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White House Denies Wrongdoing in FBI Conversations About Russia Reporting; Trump Takes a Victory Lap at CPAC; Kim Jong-nam Killed with VX Nerve Agent; The Landmarks in "La La Land". Aired 3-3:30a ET
Aired February 25, 2017 - 03:00 ET
THIS IS A RUSH TRANSCRIPT. THIS COPY MAY NOT BE IN ITS FINAL FORM AND MAY BE UPDATED.
[03:00:09] CYRIL VANIER, CNN ANCHOR: Denied access. Several news outlets including CNN are blocked from a White House press briefing.
Plus, deadly and fast. We learn more about the lethal substance at the center of the mysterious murder of Kim Jong-un's half brother.
And it's not just the stars who attended. We take a tour of the epic landmarks from the movie "La La Land."
Hi, everyone. Thank you very much for joining us. I'm Cyril Vanier in Atlanta. And CNN NEWSROOM starts right now.
Senior White House officials are pushing back against CNN's exclusive reporting denying any wrongdoing in asking the FBI to speak out against reports of contacts between the Trump campaign and Russians. The administration confirms that it spoke to the FBI about those communications but in an unprecedented move White House press secretary Sean Spicer blocked CNN and other news organizations from an informal press briefing on Friday.
For more insights into this complex and important story, here's CNN's Jim Sciutto.
I'm against the people that make up stories named.
JIM SCIUTTO, CNN CHIEF NATIONAL SECURITY CORRESPONDENT (voice-over): The White House vehemently defending, asking the FBI to deny reports of communications between Trump campaign associates and Russians known to U.S. intelligence.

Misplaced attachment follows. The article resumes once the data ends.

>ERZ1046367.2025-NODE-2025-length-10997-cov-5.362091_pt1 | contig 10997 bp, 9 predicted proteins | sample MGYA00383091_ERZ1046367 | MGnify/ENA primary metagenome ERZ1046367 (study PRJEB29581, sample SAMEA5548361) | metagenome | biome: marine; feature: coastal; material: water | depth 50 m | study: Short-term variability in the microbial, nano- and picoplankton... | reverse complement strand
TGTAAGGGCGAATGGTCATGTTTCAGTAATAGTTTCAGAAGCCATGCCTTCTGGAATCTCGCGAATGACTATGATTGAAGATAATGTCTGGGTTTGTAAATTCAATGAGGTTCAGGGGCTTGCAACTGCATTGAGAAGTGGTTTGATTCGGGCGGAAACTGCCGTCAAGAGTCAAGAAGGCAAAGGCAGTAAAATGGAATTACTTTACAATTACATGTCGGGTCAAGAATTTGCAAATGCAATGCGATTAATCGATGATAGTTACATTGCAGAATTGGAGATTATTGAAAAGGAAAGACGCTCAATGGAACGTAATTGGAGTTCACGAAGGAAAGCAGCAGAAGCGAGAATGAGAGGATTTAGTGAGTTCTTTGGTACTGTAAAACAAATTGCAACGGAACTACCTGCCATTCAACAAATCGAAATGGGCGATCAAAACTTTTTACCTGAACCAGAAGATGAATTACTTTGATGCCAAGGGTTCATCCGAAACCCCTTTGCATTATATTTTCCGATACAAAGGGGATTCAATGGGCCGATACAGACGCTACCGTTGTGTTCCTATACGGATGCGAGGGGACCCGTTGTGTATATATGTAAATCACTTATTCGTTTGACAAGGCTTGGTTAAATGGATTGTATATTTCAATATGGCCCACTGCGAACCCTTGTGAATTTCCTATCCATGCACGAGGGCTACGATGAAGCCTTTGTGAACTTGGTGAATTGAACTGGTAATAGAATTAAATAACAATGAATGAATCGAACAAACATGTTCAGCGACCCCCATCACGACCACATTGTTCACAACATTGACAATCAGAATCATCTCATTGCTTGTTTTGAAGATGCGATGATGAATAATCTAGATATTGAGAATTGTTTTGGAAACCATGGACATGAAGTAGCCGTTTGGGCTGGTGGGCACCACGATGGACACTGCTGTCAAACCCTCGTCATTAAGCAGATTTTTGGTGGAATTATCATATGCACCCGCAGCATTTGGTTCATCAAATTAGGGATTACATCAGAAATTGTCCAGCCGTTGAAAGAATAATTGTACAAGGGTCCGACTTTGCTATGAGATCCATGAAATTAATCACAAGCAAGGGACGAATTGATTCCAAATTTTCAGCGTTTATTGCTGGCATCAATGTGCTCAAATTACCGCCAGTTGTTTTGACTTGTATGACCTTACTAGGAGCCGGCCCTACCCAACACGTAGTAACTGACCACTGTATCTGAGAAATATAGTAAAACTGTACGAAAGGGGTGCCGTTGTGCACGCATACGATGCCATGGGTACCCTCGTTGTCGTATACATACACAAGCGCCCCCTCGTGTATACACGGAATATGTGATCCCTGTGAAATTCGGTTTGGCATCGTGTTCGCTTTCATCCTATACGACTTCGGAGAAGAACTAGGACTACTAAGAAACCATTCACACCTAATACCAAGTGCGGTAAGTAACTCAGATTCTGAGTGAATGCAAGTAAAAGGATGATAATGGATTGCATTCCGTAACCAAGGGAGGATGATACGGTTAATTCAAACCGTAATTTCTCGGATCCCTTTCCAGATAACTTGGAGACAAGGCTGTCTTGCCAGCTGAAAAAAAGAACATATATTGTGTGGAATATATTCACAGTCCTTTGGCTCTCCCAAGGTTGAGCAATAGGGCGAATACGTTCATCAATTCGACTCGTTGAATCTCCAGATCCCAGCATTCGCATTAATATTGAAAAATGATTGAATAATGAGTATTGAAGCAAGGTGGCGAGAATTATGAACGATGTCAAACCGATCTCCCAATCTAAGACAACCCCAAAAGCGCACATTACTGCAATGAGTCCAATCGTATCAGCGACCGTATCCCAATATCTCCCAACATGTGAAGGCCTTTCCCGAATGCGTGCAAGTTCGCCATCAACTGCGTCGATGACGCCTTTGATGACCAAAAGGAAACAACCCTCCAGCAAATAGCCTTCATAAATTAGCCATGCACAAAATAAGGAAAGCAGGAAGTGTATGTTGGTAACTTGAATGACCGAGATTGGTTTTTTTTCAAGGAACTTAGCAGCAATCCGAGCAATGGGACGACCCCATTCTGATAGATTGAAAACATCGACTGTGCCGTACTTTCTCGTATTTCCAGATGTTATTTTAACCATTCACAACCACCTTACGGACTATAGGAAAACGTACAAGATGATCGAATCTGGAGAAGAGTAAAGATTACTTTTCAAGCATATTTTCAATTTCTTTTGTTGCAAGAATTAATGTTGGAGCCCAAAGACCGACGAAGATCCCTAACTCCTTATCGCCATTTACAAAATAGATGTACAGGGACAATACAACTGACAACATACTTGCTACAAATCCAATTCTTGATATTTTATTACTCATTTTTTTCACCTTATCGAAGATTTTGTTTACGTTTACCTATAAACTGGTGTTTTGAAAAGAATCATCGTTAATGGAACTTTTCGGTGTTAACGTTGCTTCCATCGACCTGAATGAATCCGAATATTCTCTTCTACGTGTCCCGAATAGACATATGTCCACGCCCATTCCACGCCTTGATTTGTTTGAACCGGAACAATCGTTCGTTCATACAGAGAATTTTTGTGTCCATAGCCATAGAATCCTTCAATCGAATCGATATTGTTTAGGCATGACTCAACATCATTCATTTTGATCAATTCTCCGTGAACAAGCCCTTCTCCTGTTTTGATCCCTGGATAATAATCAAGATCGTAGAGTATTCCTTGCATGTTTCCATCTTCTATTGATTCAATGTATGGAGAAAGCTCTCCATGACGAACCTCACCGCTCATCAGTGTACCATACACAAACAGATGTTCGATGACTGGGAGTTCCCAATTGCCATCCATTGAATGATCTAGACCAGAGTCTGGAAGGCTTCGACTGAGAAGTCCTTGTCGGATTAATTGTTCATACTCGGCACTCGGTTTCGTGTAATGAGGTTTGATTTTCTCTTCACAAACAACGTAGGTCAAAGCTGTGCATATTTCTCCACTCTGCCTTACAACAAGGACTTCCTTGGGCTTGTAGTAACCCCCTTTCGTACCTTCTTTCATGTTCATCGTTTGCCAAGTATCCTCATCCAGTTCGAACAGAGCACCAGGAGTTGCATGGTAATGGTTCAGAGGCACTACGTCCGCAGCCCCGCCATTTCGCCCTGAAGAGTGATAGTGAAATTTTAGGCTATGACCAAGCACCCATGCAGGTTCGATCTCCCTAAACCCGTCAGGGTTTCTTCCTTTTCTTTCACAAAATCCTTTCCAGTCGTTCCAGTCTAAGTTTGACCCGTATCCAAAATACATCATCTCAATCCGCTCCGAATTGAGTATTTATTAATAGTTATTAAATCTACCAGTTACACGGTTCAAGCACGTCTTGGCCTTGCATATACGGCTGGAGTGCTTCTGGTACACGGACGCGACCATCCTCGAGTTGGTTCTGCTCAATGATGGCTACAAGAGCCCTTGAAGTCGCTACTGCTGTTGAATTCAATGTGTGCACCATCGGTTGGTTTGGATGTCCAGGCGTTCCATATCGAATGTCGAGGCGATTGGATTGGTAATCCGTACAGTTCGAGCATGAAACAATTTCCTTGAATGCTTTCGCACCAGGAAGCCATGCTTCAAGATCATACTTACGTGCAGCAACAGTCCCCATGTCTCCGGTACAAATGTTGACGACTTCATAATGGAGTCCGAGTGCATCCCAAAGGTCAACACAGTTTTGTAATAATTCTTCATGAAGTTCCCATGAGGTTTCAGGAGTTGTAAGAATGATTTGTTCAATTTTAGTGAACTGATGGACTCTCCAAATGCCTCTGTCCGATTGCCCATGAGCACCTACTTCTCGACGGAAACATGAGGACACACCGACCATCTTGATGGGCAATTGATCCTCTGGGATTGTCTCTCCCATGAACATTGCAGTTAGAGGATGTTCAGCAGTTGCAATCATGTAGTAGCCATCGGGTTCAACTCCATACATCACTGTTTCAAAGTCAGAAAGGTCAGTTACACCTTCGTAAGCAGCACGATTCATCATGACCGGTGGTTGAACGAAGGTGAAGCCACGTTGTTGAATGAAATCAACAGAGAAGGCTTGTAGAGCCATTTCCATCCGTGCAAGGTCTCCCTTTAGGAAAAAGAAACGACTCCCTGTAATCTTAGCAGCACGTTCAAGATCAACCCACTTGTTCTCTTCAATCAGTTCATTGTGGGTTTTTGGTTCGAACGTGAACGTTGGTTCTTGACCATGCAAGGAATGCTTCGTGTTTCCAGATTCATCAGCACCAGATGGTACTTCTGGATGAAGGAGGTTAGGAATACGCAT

The administration's intense pushback follows CNN's exclusive reporting of the White House request. Senior administration officials insisting it only asked for the denial after a top FBI official himself volunteered that "The New York Times"' story on those communications was inaccurate.
White House officials, who asked not to be named, outlined their timeline of events, saying, the conversation happened on February 15th, after a 7:30 a.m. meeting led by White House Chief of Staff Reince Priebus. FBI Deputy Director Andrew McCabe asked Priebus for five minutes alone after the meeting ends.
This according to senior administration officials and calls a report linking Trump campaign advisers to Russian intelligence total B.S.
Priebus, the White House says, asked McCabe, quote, "Can we do anything about it?" And whether there is something the FBI can do to, quote, "set the record straight." Later, in separate conversations, McCabe and FBI Director James Comey tell Priebus the FBI cannot comment on the reports.
Priebus then asks Comey if he can cite McCabe and Comey as, quote, "top intelligence officials" in pushing back on the story himself in TV interviews last Sunday, which he did.
REINCE PRIEBUS, WHITE HOUSE CHIEF OF STAFF: I have talked to the top levels of the intelligence community and they have assured me that that "New York Times" story was grossly overstated and inaccurate and totally wrong.
SCIUTTO: The direct communications between the White House and the FBI were unusual because of decade-old restrictions on such contacts concerning pending investigations.
ALBERTO GONZALES, FORMER U.S. ATTORNEY GENERAL: You don't want the appearance of political influence with respect to an investigation or prosecution. That's why the protocols are in place.
SCIUTTO: President Trump on Friday ranted against the leaks that have plagued his administration, making a case reporters should only used named sources, even as White House officials spoke to reporters asking not to be named.
DONALD TRUMP, PRESIDENT OF THE UNITED STATES: I'm against the people that make up stories and make up sources. They shouldn't be allowed to use sources unless they use somebody's name. Let their name be put out there. Let their name be put out.
A source says that Donald Trump is a horrible, horrible human being. Let them say it to my face.